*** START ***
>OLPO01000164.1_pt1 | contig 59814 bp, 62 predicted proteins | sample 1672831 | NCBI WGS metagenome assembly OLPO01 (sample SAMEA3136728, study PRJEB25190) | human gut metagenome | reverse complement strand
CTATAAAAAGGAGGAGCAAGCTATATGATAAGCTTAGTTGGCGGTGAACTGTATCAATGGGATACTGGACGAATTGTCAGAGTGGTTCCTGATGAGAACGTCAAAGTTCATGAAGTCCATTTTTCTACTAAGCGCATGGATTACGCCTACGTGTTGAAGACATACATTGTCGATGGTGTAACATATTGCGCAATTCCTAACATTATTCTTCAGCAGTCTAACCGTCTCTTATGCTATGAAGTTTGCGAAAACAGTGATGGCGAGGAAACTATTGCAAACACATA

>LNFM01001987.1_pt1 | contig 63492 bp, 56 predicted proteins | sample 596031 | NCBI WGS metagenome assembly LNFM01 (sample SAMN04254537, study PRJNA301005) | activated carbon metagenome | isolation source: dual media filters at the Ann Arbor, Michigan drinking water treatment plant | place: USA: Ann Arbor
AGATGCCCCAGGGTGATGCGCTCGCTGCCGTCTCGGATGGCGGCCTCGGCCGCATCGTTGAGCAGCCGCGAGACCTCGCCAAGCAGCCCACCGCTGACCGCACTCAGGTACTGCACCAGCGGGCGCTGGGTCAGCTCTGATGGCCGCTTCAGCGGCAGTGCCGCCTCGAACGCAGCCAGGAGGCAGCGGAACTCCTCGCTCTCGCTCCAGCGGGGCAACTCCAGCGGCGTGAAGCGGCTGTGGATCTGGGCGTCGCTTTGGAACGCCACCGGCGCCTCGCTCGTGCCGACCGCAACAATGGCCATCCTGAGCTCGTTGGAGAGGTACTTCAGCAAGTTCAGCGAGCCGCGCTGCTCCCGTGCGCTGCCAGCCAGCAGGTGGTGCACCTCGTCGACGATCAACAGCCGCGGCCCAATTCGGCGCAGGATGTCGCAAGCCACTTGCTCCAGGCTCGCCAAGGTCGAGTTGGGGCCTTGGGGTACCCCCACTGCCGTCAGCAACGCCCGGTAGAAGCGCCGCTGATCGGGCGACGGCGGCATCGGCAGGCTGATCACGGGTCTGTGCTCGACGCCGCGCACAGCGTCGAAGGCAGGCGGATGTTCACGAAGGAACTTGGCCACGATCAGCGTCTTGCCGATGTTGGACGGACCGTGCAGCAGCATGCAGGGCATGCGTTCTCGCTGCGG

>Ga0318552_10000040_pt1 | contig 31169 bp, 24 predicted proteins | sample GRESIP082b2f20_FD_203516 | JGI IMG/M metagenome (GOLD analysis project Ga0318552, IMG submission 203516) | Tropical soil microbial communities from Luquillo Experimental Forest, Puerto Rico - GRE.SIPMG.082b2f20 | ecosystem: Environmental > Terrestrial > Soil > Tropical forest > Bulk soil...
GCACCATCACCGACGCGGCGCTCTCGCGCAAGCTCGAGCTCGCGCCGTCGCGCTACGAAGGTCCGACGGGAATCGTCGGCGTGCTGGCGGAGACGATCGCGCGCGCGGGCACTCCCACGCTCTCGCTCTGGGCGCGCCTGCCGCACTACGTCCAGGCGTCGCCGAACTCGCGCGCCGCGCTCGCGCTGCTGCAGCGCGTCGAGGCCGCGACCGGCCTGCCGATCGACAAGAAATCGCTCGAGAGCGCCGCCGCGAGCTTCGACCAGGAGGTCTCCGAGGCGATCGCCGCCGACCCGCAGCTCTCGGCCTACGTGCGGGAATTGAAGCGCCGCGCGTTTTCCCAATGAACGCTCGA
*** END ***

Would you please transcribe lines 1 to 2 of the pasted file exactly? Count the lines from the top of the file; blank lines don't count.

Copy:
>OLPO01000164.1_pt1 | contig 59814 bp, 62 predicted proteins | sample 1672831 | NCBI WGS metagenome assembly OLPO01 (sample SAMEA3136728, study PRJEB25190) | human gut metagenome | reverse complement strand
CTATAAAAAGGAGGAGCAAGCTATATGATAAGCTTAGTTGGCGGTGAACTGTATCAATGGGATACTGGACGAATTGTCAGAGTGGTTCCTGATGAGAACGTCAAAGTTCATGAAGTCCATTTTTCTACTAAGCGCATGGATTACGCCTACGTGTTGAAGACATACATTGTCGATGGTGTAACATATTGCGCAATTCCTAACATTATTCTTCAGCAGTCTAACCGTCTCTTATGCTATGAAGTTTGCGAAAACAGTGATGGCGAGGAAACTATTGCAAACACATA